It’s Non Fiction November time again. To kick off this month long celebration, Rennie at What’s Nonfiction suggests we take a look back at the last twelve months and talk about our favourite non fiction reads of the year and the books we’ve recommended most often.
This year has seen my non fiction reading plummet to its lowest ever level. I started but failed to finish several but somehow I just wasn’t in the right frame of mind for the medical memoirs I’ve enjoyed in past years. Fortunately the two books I did manage to finish were well worth the time and effort.
This is a follow up to The Salt Path, in which Raynor Winn reflects on the 630 mile walk she did with her husband Moth, sleeping in a flimsy tent and existing on rehydrated noodles. They began the walk as homeless, their farm having been seized by bailiffs, and distraught by a diagnosis that Moth was suffering an untreatable and incurable brain disease.
The Wild Silence sees them in a slightly more secure space. Through the kindness of strangers they are living in a small apartment in Cornwall but they still don’t feel settled. Another stranger comes calling, asking them to take on a project of re-wilding his ancient cider farm. It’s physically demanding because the farmhouse accommodation is in a dreadful condition. But ultimately the peace and solitude of the farm and the physical effort involved in clearing decades of neglect prove restorative, both physically and emotionally.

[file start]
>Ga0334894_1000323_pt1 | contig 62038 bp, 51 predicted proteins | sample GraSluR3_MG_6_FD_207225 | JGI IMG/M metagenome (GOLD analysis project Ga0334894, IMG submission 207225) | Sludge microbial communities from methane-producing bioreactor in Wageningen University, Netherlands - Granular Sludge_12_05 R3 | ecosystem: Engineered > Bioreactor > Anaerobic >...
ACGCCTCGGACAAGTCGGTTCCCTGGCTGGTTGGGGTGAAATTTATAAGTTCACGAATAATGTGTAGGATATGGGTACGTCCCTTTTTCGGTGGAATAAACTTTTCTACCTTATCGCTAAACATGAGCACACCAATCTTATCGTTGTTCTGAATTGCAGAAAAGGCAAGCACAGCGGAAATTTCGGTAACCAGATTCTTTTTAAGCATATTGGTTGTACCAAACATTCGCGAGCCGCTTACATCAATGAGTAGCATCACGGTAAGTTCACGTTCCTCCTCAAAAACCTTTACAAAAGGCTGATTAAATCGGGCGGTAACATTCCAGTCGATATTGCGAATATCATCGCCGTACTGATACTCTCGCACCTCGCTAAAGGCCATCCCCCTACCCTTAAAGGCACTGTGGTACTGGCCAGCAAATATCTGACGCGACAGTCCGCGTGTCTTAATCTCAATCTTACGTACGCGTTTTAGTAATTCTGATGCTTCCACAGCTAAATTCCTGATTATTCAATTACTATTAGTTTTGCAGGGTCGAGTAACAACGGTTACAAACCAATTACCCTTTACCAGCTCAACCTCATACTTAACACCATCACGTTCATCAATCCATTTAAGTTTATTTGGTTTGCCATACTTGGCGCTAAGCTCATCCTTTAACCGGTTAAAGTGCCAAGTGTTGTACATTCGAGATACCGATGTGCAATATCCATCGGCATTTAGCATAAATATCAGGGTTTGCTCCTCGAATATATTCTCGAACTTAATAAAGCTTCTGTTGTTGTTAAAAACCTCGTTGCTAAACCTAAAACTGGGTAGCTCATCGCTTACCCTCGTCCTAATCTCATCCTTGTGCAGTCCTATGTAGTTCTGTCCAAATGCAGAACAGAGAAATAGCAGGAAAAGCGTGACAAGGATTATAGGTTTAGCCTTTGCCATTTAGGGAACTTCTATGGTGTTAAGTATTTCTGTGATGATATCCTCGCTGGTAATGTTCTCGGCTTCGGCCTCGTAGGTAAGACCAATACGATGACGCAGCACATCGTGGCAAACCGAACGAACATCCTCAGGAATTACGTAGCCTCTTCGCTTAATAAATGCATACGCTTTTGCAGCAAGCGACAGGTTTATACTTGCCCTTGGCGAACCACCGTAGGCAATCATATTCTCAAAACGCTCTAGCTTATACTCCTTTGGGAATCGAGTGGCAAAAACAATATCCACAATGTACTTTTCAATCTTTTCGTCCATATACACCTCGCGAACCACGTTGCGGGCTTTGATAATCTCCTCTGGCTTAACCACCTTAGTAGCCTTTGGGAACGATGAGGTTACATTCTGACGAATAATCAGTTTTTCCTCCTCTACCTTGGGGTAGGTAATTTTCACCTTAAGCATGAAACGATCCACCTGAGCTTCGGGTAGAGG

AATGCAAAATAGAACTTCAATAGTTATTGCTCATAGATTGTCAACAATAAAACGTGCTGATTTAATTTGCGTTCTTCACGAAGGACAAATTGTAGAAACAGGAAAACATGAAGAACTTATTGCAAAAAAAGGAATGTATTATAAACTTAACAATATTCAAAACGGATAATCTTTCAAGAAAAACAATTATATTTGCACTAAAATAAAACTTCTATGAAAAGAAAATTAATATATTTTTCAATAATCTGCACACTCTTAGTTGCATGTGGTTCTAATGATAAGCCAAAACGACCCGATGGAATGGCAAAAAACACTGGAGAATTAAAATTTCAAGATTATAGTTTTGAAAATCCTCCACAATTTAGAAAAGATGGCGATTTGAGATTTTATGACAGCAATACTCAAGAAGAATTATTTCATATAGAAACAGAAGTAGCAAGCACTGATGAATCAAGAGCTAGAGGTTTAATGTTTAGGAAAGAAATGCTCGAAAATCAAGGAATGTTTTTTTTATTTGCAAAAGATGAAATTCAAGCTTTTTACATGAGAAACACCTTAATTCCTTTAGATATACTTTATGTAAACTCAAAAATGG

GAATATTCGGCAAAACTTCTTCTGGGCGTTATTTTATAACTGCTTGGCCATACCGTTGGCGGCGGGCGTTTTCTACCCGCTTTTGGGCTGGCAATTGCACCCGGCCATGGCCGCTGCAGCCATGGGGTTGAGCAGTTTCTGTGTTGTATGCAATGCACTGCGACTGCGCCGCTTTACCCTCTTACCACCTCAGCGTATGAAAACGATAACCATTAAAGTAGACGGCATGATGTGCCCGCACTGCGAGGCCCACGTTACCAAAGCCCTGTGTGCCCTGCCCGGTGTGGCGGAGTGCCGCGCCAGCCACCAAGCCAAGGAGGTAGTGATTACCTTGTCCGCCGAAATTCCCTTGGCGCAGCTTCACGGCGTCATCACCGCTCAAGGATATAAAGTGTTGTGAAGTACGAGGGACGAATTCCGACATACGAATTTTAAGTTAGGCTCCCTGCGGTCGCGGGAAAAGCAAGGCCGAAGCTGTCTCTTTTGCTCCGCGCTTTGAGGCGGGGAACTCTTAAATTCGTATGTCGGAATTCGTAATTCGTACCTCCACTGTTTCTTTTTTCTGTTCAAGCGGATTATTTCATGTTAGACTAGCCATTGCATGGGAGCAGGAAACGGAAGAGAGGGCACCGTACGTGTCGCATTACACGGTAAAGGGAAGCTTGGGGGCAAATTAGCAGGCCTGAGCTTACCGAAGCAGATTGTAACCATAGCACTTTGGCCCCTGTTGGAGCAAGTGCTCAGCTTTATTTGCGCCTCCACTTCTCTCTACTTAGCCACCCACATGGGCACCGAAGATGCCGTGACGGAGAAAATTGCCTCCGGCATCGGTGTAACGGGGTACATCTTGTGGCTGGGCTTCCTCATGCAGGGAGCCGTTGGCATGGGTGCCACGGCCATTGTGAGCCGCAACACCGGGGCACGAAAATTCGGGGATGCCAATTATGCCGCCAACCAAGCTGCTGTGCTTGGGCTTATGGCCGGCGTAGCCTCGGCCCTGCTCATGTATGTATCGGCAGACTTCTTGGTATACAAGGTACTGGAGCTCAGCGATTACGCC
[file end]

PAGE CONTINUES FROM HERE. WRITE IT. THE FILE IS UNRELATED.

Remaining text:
I’ve bought copies of this book for several friends and recommended it to scores of people. It’s not only a memoir about two people who learn to live again, it’s only a testament to the ability of nature to bring an inner quietude and to heal.
Fall And Rise, The Story of 9/11 by Mitchell Zuckoff
I started reading this in the week when the world marked the 20th anniversary of the tragedy. Zuckoff, a reporter for the Boston Globe, spent years researching the stories of people who lost their lives on that day in September and those who survived. The result is an extraordinary book about kindness and determination, of overwhelmed emergency services and systems that failed under duress.
It’s a very human book in the sense Zuckoff doesn’t spend much time analysing the motivation of the hijackers but concentrates instead on how their actions affected ordinary people.
Even though millions have words have been written about 9/11 this book provided a lot of detail I wasn’t aware of, especially regarding the effect of design decisions made by the architects of the Twin Towers, and the lack of cohesive lines of communication between various response agencies.
It’s not a book you can say you enjoy reading but it was certainly insightful.
What am I hoping to get out of Nonfiction November? The answer is quite simple — ideas for titles that will get me out of my current non fiction reading slump. I’m in no doubt, based on previous years’ experience that’s going to happen.